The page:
Pryor and the others involved in opposition to the Kennecott mine are sensitive to the power of political appointees to influence the outcome of environmental projects. Final approval for the Kennecott mine proposal was issued by a Granholm political appointee as the permitting agency was in the midst of restructuring. (According to a state official familiar with the process, the restructuring was largely directed by Bill Rustem, who chaired the committee charged with merging and downsizing the state departments of Environmental Quality and Natural Resources.)
Other environmental groups are sounding cautiously optimistic.
“We want to give him a chance and hope that some of the relationships with entities like Nestle and Kennecott are not going to effect the decision making,“ said Cyndi Roper, director of Michigan Clean Water Action. “We want to be sure that the public interest prevails over the private corporate interests that don’t have conservation at heart.
“The appearance so far is that those who are closest and advise him are looking at things through one lens,“ she said, “the corporate lens.”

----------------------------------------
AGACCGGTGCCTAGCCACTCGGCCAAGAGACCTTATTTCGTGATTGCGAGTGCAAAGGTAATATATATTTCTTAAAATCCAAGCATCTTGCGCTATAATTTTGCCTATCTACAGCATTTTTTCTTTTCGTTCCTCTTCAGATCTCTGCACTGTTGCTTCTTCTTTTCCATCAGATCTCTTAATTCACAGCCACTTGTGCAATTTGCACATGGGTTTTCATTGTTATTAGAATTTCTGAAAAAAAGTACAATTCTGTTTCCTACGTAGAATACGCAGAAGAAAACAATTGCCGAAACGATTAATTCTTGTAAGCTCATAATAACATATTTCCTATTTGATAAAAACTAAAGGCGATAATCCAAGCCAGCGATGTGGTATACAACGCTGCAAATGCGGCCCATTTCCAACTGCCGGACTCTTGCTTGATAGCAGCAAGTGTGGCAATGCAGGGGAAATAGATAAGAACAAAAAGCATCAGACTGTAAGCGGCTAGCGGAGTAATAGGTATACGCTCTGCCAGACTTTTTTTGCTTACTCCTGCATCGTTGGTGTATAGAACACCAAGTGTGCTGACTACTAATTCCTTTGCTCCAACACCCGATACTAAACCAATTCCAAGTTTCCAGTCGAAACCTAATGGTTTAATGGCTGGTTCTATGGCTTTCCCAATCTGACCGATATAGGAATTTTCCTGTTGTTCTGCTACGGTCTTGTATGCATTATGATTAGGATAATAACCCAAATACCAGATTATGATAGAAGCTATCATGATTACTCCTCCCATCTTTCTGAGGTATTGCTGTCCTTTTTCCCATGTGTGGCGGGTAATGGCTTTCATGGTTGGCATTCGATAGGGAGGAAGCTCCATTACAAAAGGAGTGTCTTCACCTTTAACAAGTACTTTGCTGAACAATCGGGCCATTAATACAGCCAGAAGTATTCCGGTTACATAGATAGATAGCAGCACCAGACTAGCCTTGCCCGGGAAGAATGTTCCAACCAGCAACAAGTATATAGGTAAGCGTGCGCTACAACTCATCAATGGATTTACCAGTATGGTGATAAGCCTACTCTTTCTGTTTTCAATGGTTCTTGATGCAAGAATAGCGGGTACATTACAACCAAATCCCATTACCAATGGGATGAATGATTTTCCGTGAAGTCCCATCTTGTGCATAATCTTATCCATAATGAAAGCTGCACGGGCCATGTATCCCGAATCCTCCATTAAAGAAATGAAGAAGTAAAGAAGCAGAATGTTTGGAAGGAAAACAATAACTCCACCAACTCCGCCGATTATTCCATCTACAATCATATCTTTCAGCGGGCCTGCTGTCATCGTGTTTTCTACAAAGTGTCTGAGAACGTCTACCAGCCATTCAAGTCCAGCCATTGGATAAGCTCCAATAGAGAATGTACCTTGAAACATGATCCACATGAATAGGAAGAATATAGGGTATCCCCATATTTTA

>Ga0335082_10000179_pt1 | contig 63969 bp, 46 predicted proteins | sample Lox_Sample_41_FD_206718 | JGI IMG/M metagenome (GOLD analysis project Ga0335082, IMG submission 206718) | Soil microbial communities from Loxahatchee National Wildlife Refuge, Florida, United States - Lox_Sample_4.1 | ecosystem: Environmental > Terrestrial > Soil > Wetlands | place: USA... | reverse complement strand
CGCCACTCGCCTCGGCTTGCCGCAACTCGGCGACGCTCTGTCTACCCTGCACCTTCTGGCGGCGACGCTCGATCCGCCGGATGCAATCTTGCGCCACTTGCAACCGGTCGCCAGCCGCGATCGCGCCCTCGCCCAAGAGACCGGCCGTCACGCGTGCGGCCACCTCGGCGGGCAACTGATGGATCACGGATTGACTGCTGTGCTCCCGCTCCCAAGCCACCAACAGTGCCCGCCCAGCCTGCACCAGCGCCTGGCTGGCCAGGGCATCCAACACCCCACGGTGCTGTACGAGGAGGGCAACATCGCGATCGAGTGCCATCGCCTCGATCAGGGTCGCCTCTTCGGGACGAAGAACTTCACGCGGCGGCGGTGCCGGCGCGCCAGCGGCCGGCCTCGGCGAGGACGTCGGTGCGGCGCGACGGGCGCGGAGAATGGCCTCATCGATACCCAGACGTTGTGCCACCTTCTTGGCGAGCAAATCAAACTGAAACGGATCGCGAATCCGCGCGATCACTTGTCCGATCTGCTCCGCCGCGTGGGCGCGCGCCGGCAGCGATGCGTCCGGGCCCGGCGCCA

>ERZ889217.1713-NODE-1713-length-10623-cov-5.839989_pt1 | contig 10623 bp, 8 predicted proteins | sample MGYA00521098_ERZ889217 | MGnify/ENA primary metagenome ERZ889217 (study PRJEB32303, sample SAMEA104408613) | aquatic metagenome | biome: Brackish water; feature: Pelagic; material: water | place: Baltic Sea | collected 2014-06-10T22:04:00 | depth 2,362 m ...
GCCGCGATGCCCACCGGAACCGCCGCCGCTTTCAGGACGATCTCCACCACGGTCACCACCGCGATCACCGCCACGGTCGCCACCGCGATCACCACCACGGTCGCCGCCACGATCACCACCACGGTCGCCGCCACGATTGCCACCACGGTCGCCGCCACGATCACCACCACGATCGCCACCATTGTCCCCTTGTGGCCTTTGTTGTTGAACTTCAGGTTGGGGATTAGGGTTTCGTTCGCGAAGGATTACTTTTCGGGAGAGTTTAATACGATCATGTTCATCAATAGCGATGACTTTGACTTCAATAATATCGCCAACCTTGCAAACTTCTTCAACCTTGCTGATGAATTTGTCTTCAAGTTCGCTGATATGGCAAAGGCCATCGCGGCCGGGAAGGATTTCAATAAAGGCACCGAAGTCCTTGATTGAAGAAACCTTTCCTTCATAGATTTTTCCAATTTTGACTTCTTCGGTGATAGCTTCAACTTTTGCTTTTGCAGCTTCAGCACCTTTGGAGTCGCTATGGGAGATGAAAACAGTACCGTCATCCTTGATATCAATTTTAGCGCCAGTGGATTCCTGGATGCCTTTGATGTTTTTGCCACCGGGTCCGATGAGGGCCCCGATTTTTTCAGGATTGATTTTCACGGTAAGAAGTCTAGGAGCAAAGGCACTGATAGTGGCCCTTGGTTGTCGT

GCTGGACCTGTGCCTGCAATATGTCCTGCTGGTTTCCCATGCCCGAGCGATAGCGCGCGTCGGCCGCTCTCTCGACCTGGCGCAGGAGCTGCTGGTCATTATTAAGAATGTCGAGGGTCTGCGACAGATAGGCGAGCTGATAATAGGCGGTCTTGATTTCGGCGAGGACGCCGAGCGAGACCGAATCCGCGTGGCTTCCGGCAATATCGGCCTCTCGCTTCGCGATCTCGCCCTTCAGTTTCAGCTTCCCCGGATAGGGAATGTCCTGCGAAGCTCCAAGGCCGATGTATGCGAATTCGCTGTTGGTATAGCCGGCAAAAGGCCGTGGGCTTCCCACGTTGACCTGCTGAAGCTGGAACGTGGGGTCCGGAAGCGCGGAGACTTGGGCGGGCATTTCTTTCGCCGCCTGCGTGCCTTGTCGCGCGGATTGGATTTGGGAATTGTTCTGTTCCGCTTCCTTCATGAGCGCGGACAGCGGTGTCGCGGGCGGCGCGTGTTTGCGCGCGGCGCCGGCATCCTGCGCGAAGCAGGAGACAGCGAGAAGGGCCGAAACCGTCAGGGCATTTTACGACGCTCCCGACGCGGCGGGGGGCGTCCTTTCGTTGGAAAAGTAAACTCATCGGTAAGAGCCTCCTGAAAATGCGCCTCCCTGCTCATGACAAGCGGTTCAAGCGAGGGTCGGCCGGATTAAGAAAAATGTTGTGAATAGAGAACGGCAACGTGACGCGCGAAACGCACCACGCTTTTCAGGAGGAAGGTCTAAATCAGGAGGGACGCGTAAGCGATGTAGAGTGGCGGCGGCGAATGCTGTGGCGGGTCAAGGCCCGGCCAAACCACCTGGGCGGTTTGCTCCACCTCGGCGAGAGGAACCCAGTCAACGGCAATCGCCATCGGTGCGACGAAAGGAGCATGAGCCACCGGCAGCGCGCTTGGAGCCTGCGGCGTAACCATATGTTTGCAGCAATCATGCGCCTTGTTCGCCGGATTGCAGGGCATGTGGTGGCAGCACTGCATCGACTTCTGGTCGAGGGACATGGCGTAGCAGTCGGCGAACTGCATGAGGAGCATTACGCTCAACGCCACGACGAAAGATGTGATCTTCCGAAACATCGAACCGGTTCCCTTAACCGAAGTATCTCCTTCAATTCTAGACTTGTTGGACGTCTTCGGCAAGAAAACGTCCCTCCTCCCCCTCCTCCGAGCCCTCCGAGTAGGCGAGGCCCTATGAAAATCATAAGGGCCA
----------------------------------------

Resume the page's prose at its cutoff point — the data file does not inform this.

Roper said that Clean Water Action and allies have been working hard to have a meeting with the governor-elect and his closest adviser, that meeting has not happened to date.
“Inclusion, open dialog, and accessibility from the outside is important,” she said. “Some of the concerns [about the corporate ties of his appointees] could be easily addressed if environmental groups are brought into conversations in a more formal way as soon as possible.”
Rustem in on the record stating that by the time he officially joins the Snyder team on Jan. 1 he will have left the firm he founded and sold his stock, and that former clients will have no special access to the governor. His firm opted not to respond to a request for details about his work for the companies.
Muchmore has not publicly discussed his wife’s ongoing PR work, and she did not return a call requesting a conversation about it.
“Dennis and his wife have always kept their business separate from their personal lives and that will continue to be the case just as it was when he was a lobbyist and MUCC director.“ Snyder spokesman Bill Nowling said via e-mail. “The state of Michigan has ethics and conflict of interest laws in place to protect and ensure the public trust, and the Snyder administration will follow those laws completely.”
He added that Rustem will also follow the state ethics statute.
It’s unclear how well this promise will address concerns about the corporate ties of Rustem and Muchmore.